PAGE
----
Building up steam, Clinton made the more general case for Hillary as a true progressive. “She is the best single change-maker I’ve ever met, and she has been since I first met her, 40 years ago next month. Forty-five years ago next month. We’ve been married for 40 years. She turned me down the first two times. Anyway. Smart woman. But here’s what I know. When I met her at Yale, she was working on legal services for poor people. When she got out, she turned down all the law firms and went to work for the Children’s Defense Fund. She went to South Carolina, and tried to end the practice of keeping teenagers, sometimes as young as thirteen, in prison with men, with full-grown men, for years in a way that guaranteed their whole lives would be taken away from them.
“When she came to Arkansas, she brought to the mountains of Ozark, which is our Appalachia, the first legal aid they ever had. When I became governor, she started the first preschool program we ever had, for really, really poor families, without regard to race, at a time when there was no universal preschool in America. There wasn’t even a single state that had mandatory kindergarten at that time.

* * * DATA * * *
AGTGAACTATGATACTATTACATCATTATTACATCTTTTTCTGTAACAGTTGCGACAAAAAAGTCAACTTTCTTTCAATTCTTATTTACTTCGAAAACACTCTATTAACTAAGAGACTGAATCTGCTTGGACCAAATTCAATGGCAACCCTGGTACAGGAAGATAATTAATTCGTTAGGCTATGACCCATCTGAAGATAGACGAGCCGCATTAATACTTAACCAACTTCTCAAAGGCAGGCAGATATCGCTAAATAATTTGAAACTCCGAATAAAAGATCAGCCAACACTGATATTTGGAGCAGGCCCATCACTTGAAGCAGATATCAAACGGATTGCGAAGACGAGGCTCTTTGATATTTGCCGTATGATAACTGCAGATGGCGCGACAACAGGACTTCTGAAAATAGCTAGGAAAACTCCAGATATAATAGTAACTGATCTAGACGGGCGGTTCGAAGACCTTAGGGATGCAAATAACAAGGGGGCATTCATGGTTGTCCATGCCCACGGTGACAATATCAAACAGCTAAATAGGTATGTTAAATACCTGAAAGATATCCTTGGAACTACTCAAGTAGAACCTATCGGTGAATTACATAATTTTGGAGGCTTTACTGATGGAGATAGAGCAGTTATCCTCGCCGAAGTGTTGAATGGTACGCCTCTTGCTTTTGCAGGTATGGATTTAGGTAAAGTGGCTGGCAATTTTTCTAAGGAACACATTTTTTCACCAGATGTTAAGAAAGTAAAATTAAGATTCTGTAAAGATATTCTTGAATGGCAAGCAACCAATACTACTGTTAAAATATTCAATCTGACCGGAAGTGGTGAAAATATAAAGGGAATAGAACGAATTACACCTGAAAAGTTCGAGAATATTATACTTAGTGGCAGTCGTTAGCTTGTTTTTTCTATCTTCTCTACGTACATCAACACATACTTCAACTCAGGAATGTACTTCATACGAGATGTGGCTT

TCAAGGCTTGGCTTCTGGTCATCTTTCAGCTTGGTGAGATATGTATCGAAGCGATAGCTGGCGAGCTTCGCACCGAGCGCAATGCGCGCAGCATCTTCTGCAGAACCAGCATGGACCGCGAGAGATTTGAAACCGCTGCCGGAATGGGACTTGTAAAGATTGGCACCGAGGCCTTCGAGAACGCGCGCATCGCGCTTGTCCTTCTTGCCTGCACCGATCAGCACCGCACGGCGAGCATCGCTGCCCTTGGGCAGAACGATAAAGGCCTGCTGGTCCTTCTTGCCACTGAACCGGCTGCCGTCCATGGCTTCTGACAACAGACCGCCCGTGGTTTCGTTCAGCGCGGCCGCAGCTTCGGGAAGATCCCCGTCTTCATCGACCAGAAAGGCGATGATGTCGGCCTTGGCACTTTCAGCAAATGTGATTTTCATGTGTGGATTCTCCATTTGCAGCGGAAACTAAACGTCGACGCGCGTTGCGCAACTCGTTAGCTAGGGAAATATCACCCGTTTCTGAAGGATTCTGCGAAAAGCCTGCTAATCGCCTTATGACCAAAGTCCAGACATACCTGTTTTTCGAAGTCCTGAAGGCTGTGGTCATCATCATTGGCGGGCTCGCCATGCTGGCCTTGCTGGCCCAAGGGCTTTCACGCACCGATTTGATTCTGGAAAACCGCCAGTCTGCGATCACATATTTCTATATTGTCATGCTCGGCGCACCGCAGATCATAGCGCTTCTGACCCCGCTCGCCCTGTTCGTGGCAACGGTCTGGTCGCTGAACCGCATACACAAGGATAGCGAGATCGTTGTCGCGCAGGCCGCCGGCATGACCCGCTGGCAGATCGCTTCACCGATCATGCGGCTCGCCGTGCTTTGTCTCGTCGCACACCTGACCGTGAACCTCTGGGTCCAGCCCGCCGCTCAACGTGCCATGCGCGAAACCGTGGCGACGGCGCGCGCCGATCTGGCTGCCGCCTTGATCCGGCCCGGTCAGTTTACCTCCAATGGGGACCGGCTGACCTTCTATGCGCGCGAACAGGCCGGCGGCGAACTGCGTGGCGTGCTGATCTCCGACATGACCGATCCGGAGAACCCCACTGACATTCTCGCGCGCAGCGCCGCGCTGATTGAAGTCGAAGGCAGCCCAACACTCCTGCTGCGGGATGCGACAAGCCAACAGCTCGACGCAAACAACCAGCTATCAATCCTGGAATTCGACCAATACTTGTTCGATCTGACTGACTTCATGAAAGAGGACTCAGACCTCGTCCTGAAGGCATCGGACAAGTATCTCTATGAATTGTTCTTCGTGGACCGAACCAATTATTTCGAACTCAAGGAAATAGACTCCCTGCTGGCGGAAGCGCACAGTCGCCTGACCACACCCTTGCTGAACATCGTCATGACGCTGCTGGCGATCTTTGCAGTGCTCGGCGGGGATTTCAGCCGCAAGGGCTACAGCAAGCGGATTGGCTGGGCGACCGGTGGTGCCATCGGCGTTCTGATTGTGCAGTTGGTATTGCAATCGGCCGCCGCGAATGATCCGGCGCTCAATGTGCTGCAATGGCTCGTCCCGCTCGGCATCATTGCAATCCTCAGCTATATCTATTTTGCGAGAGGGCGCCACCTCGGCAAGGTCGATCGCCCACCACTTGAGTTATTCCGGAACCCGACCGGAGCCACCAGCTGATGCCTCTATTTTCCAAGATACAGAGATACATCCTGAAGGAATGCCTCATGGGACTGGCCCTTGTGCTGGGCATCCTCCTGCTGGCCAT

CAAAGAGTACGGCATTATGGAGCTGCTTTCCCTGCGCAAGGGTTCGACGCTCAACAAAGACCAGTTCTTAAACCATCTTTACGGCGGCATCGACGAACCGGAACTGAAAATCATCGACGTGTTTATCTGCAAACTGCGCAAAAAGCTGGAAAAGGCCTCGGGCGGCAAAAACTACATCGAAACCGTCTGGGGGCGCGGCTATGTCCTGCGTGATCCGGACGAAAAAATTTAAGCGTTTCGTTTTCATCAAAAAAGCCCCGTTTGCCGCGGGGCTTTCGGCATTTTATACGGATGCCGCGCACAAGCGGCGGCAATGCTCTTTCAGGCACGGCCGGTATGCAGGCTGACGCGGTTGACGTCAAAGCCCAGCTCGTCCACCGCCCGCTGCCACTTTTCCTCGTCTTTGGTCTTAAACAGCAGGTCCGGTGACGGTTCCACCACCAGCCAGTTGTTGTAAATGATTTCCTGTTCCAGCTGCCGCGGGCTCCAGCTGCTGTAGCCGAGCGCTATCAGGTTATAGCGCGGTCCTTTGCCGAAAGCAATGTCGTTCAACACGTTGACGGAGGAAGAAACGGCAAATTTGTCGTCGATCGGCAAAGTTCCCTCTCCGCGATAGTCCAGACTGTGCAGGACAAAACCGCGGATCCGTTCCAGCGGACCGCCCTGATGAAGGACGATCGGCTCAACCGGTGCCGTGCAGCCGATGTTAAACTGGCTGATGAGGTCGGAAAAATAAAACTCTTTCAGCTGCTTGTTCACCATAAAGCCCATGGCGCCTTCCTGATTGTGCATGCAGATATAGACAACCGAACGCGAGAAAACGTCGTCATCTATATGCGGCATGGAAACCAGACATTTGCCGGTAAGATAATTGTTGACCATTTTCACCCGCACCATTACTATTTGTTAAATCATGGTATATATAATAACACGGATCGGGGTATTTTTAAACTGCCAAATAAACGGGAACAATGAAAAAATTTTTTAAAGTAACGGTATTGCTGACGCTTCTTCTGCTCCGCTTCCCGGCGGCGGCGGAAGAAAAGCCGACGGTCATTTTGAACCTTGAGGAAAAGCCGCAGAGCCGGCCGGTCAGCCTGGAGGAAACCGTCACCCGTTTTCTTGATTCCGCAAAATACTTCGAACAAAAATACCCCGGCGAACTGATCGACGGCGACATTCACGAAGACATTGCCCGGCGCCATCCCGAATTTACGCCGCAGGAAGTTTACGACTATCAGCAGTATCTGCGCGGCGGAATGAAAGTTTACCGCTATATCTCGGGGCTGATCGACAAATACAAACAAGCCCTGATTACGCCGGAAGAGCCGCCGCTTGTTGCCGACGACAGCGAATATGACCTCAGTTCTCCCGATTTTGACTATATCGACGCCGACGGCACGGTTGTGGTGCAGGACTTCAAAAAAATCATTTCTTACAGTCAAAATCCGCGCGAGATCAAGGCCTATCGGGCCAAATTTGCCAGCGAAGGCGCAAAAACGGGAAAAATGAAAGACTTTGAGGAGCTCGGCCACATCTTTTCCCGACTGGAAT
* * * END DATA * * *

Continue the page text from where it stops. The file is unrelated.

“And she found this program in Israel, and convinced the woman who started it to come all the way to Arkansas, which she couldn’t even find on a map before Hillary called her, and all of the sudden, we’ve got all of these people who could not read, could not write, learning with their children and becoming their parents’ first teachers,” Clinton said, using his wife’s name for the first time in several minutes.
“Today, there are thousands and thousands of Americans, who started school ready to learn, went further in life, because she always makes something good happen. And she doesn’t give a rip, she just always makes something good happen.”
Either way, the room loved it. “Yes!” Ana Gasteyer could be heard hollering as Clinton relayed an anecdote about a Muslim convenience store worker who stopped a robbery in the Bronx this year. Because proper names or not, Clinton is a famously charismatic speaker—a pro who reads an audience, especially one made up of people who paid hundreds of dollars just to see him, and gives the people what they want.
Except the ones who wanted him to play the stupid sax.